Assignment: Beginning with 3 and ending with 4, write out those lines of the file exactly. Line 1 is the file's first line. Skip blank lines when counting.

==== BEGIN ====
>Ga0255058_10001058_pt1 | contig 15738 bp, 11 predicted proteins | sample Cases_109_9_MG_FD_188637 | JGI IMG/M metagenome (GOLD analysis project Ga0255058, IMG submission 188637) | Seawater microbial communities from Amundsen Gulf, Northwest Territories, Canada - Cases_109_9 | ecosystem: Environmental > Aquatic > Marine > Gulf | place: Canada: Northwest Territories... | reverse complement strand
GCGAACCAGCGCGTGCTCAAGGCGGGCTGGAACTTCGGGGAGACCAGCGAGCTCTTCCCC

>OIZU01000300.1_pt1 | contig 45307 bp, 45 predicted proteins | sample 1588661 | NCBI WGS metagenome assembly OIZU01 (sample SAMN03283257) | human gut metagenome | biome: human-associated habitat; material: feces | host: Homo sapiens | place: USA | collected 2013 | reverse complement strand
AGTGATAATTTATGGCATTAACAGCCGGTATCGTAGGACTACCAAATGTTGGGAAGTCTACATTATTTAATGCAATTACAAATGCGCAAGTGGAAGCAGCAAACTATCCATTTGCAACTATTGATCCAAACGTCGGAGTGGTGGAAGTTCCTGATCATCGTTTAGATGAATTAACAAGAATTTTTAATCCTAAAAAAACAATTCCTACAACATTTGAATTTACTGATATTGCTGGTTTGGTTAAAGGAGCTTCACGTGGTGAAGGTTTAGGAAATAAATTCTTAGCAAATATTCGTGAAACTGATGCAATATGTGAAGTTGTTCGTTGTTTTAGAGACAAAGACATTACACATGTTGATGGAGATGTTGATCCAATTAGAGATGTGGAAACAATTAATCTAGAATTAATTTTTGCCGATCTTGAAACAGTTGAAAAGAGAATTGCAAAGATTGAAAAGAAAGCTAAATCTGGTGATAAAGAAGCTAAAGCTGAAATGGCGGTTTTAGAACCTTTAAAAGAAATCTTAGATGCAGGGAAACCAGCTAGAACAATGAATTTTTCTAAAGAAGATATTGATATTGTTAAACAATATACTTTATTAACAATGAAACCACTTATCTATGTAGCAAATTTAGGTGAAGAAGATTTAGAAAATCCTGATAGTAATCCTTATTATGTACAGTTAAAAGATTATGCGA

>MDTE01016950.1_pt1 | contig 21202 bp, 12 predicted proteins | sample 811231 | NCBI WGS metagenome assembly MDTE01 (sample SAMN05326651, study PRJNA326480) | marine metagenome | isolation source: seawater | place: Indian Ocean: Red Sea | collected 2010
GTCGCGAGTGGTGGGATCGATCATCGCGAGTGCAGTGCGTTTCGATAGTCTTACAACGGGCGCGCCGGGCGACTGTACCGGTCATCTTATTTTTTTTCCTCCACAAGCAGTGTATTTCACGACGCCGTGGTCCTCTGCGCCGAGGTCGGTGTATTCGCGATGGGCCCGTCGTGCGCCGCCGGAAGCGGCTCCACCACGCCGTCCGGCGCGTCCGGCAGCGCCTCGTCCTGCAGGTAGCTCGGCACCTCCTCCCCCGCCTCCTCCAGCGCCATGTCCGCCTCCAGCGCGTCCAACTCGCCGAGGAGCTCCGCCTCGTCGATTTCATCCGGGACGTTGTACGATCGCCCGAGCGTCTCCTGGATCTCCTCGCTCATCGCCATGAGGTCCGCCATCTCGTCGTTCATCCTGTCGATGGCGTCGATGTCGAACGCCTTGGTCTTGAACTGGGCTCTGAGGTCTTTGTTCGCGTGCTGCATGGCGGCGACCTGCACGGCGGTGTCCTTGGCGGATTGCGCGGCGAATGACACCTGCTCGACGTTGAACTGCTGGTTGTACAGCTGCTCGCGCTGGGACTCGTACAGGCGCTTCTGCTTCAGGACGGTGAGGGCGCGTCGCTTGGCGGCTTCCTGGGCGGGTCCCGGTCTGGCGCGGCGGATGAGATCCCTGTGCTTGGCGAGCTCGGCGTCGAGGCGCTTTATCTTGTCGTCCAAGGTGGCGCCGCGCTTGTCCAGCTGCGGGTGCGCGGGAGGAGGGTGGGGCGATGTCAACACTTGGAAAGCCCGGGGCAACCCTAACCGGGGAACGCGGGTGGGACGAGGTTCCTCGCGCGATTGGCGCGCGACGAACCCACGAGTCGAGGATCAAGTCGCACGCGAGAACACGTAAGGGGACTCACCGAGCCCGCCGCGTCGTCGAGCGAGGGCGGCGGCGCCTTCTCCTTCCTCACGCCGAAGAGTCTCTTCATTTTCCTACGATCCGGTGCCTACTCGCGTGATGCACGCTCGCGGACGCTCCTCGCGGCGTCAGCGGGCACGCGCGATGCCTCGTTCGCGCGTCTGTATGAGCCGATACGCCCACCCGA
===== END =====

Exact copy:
>OIZU01000300.1_pt1 | contig 45307 bp, 45 predicted proteins | sample 1588661 | NCBI WGS metagenome assembly OIZU01 (sample SAMN03283257) | human gut metagenome | biome: human-associated habitat; material: feces | host: Homo sapiens | place: USA | collected 2013 | reverse complement strand
AGTGATAATTTATGGCATTAACAGCCGGTATCGTAGGACTACCAAATGTTGGGAAGTCTACATTATTTAATGCAATTACAAATGCGCAAGTGGAAGCAGCAAACTATCCATTTGCAACTATTGATCCAAACGTCGGAGTGGTGGAAGTTCCTGATCATCGTTTAGATGAATTAACAAGAATTTTTAATCCTAAAAAAACAATTCCTACAACATTTGAATTTACTGATATTGCTGGTTTGGTTAAAGGAGCTTCACGTGGTGAAGGTTTAGGAAATAAATTCTTAGCAAATATTCGTGAAACTGATGCAATATGTGAAGTTGTTCGTTGTTTTAGAGACAAAGACATTACACATGTTGATGGAGATGTTGATCCAATTAGAGATGTGGAAACAATTAATCTAGAATTAATTTTTGCCGATCTTGAAACAGTTGAAAAGAGAATTGCAAAGATTGAAAAGAAAGCTAAATCTGGTGATAAAGAAGCTAAAGCTGAAATGGCGGTTTTAGAACCTTTAAAAGAAATCTTAGATGCAGGGAAACCAGCTAGAACAATGAATTTTTCTAAAGAAGATATTGATATTGTTAAACAATATACTTTATTAACAATGAAACCACTTATCTATGTAGCAAATTTAGGTGAAGAAGATTTAGAAAATCCTGATAGTAATCCTTATTATGTACAGTTAAAAGATTATGCGA